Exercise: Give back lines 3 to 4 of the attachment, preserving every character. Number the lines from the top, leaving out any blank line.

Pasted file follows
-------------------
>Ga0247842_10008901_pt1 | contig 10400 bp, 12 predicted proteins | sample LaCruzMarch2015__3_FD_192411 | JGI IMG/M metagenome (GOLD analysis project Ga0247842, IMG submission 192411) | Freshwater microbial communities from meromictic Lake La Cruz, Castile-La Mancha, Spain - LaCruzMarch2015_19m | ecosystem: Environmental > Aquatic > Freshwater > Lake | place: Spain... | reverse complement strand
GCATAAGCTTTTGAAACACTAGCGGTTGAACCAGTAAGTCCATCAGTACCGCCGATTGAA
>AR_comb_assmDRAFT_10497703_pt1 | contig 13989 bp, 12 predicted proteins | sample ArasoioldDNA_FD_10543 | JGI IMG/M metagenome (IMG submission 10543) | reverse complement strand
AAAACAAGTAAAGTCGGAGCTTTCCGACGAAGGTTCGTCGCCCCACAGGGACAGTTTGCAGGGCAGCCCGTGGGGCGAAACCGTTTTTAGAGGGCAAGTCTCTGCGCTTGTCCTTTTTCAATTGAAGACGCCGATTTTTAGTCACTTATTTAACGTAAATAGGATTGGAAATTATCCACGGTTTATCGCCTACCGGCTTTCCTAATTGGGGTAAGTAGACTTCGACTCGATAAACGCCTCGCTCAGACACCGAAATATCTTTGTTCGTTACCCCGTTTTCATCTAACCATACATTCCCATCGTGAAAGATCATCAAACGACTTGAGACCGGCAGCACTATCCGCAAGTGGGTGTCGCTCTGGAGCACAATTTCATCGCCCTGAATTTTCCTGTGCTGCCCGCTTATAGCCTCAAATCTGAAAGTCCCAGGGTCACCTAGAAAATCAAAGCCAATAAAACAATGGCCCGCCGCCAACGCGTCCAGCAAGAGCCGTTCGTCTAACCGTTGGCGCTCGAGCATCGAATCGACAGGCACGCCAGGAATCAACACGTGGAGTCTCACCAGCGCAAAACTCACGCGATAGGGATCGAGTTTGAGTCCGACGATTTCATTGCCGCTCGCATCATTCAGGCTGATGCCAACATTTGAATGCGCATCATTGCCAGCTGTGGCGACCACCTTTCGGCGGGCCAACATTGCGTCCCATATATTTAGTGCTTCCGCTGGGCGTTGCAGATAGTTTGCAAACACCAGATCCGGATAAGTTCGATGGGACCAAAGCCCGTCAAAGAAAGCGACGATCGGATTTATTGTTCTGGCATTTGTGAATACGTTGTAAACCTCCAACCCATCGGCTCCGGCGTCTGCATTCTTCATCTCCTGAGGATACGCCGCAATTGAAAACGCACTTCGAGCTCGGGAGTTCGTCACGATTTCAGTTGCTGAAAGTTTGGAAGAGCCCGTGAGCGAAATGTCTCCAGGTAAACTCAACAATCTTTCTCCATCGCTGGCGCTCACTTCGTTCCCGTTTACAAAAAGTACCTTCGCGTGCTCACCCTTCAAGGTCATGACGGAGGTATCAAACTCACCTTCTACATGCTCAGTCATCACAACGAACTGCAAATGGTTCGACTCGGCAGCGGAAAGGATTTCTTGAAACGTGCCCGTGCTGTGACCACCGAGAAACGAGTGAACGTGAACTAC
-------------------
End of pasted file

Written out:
>AR_comb_assmDRAFT_10497703_pt1 | contig 13989 bp, 12 predicted proteins | sample ArasoioldDNA_FD_10543 | JGI IMG/M metagenome (IMG submission 10543) | reverse complement strand
AAAACAAGTAAAGTCGGAGCTTTCCGACGAAGGTTCGTCGCCCCACAGGGACAGTTTGCAGGGCAGCCCGTGGGGCGAAACCGTTTTTAGAGGGCAAGTCTCTGCGCTTGTCCTTTTTCAATTGAAGACGCCGATTTTTAGTCACTTATTTAACGTAAATAGGATTGGAAATTATCCACGGTTTATCGCCTACCGGCTTTCCTAATTGGGGTAAGTAGACTTCGACTCGATAAACGCCTCGCTCAGACACCGAAATATCTTTGTTCGTTACCCCGTTTTCATCTAACCATACATTCCCATCGTGAAAGATCATCAAACGACTTGAGACCGGCAGCACTATCCGCAAGTGGGTGTCGCTCTGGAGCACAATTTCATCGCCCTGAATTTTCCTGTGCTGCCCGCTTATAGCCTCAAATCTGAAAGTCCCAGGGTCACCTAGAAAATCAAAGCCAATAAAACAATGGCCCGCCGCCAACGCGTCCAGCAAGAGCCGTTCGTCTAACCGTTGGCGCTCGAGCATCGAATCGACAGGCACGCCAGGAATCAACACGTGGAGTCTCACCAGCGCAAAACTCACGCGATAGGGATCGAGTTTGAGTCCGACGATTTCATTGCCGCTCGCATCATTCAGGCTGATGCCAACATTTGAATGCGCATCATTGCCAGCTGTGGCGACCACCTTTCGGCGGGCCAACATTGCGTCCCATATATTTAGTGCTTCCGCTGGGCGTTGCAGATAGTTTGCAAACACCAGATCCGGATAAGTTCGATGGGACCAAAGCCCGTCAAAGAAAGCGACGATCGGATTTATTGTTCTGGCATTTGTGAATACGTTGTAAACCTCCAACCCATCGGCTCCGGCGTCTGCATTCTTCATCTCCTGAGGATACGCCGCAATTGAAAACGCACTTCGAGCTCGGGAGTTCGTCACGATTTCAGTTGCTGAAAGTTTGGAAGAGCCCGTGAGCGAAATGTCTCCAGGTAAACTCAACAATCTTTCTCCATCGCTGGCGCTCACTTCGTTCCCGTTTACAAAAAGTACCTTCGCGTGCTCACCCTTCAAGGTCATGACGGAGGTATCAAACTCACCTTCTACATGCTCAGTCATCACAACGAACTGCAAATGGTTCGACTCGGCAGCGGAAAGGATTTCTTGAAACGTGCCCGTGCTGTGACCACCGAGAAACGAGTGAACGTGAACTAC